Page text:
story deals with the original adventure of The Mad Scientists
Club and the events surrounding the organization
of the group.
town of Mammoth Falls is thrown into a state of alarm when
an Air Force bomber coming in for an emergency landing
at Westport Field jettisons a nuclear bomb which plops into
Strawberry Lake. Though the Air Force issues the usual assurances
that there is no danger of radioactivity, the townspeople instinctively
feel that a real danger does exist and will not be satisfied
until the bomb is recovered and removed.
several days of fruitless searching and unconvincing Air
Force pronouncements of its imminent recovery, the bomb
still remains at the bottom of Strawberry Lake. A shaggy-haired,
bespectacled young introvert named Henry Mulligan offers
to locate the bomb, but is, of course, patronizingly rebuffed
by the mayor of the town and by the Air Force officials in
charge of the recovery operations. Henry, nevertheless, manages
to locate the bomb with the use of an underwater magnetometer
and the help of his friend Jeff Crocker, even though they
have to work under the cover of darkness. They pinpoint its
location by triangulation, calculated from the position of
radio beacons located on the shoreline.
offers to tell the Air Force where the bomb is, but is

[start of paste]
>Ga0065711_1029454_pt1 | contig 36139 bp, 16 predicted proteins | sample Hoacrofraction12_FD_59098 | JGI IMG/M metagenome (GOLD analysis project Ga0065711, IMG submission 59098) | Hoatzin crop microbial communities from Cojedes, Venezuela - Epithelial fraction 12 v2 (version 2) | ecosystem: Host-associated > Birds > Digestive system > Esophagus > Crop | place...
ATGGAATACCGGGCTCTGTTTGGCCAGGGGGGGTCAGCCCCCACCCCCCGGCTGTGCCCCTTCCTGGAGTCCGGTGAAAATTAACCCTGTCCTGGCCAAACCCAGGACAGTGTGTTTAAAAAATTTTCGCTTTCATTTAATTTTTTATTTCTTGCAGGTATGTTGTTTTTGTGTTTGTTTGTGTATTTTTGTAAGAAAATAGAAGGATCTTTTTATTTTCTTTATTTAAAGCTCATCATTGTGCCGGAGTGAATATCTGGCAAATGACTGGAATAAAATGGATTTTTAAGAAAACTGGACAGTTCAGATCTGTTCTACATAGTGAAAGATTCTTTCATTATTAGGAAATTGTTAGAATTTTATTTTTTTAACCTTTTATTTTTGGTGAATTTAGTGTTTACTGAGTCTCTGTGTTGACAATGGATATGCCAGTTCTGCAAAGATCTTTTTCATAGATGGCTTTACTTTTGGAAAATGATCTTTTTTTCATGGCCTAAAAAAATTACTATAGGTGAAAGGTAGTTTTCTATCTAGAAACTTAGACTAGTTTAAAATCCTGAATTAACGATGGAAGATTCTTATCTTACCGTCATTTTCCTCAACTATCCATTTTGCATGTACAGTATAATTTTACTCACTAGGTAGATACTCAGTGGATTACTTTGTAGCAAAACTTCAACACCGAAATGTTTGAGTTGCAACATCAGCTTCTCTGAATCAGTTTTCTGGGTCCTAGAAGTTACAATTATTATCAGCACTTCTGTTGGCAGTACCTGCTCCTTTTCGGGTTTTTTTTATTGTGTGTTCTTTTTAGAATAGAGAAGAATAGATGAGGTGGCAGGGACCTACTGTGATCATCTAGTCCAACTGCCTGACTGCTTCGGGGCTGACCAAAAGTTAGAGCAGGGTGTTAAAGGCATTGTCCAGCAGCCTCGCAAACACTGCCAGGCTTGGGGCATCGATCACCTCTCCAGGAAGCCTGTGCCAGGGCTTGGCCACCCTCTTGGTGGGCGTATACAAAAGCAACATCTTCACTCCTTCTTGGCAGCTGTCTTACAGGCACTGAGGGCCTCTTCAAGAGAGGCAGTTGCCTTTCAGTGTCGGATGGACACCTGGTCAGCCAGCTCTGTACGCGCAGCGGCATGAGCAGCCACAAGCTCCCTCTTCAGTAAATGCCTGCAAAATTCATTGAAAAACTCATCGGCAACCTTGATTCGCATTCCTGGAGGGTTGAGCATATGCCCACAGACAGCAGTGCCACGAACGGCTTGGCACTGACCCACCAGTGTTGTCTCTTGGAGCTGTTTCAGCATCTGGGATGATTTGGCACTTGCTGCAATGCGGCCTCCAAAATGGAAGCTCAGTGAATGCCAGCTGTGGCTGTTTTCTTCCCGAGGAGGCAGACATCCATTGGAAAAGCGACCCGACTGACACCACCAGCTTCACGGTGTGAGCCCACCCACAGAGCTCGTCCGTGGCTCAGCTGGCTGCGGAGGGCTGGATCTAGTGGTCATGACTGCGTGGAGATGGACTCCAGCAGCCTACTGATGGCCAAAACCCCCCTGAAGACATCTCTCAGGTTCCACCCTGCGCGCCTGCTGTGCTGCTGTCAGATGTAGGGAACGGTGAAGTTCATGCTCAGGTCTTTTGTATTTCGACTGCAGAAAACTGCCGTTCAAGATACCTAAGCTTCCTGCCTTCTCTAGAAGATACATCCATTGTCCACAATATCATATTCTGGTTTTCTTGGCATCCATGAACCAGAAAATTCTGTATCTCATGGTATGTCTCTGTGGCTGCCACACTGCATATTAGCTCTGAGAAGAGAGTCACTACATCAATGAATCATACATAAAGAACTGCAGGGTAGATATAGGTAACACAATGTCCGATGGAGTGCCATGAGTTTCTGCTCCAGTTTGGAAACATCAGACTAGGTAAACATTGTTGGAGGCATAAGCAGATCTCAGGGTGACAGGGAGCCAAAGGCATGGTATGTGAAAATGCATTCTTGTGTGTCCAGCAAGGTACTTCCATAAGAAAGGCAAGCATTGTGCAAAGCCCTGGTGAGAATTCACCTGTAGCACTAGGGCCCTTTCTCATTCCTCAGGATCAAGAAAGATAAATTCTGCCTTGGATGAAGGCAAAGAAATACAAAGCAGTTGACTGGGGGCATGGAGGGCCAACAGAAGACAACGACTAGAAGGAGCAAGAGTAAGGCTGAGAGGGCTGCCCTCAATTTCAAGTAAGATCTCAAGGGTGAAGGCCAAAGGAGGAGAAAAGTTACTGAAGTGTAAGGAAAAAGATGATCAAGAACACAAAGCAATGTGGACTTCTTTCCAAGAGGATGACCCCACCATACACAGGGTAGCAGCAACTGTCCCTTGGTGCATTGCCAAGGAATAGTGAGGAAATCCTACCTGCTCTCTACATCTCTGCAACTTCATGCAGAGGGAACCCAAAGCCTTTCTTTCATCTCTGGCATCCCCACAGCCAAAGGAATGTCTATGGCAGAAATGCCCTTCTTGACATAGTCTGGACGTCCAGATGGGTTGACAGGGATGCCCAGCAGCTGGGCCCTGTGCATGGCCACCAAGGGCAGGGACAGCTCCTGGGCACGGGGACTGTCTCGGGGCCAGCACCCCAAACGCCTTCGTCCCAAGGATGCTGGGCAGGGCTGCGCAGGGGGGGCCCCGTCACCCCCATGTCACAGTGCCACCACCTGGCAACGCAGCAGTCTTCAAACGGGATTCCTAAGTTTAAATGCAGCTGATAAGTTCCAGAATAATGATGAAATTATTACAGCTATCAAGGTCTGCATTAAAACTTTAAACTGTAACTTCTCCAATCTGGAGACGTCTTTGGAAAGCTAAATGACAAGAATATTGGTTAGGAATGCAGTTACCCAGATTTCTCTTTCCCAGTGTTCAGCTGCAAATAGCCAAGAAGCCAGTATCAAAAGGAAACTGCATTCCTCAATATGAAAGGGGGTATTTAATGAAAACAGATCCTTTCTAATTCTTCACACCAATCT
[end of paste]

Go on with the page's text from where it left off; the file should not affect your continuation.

told to mind his own business. This makes him mad, and
he and Jeff recruit a few friends and organize a skin diving
expedition to prove that the bomb is where they say it is.
When they locate it, they find it nestled in the ribs of
a half-finished, submerged ship lying on the lake bottom,
which appears to be of Viking origin. Further exploration
of the area uncovers evidence of an abandoned Viking settlement,
located on a narrow peninsula which apparently had sunk beneath
the surface of the lake centuries ago.
and Henry figure they have made a major discovery of historical
significance, and can't
wait to tell the world about it. But first, they have a score
to settle with the mayor and the Air Force. They fill a small
balloon with gas and tether it to a rib of the Viking ship.
They rig the tethering line so that the balloon is submerged
just below the surface, with an explosive charge tied on
a string that is snagged around the line so as to hold a
fifty-foot loop of it under water.
The next day, Henry
conducts a demonstration for the members of the press who are covering the bomb
story, and a crowd of curious townspeople. From a point
on the lakeshore, he commands the balloon to rise from the lake by sending a
radio signal to the explosive device. The balloon rises and dances on the end
of its line, about fifty feet above the water. This spectacular demonstration
impresses the reporters, who then pressure the Air Force to send divers down
to investigate Henrys claim that the bomb is located at the end of the line.
The Air Force reluctantly does so, and does, indeed, find the bomb.
and Jeff have suddenly been catapulted into the limelight
and have become town heroes. Even the mayor is impressed,
and with the politicians innate ability to shift ground rapidly,
changes his criticism to praise.
go swimmingly with plans to raise the hulk of the Viking
ship and recover artifacts from the site of the sunken
village, until Henry announces that he has the representatives
of a prominent museum coming to Mammoth Falls to supervise
the operation and take custody of the ship. This news splits
the town right down the middle in violent controversy. Abigail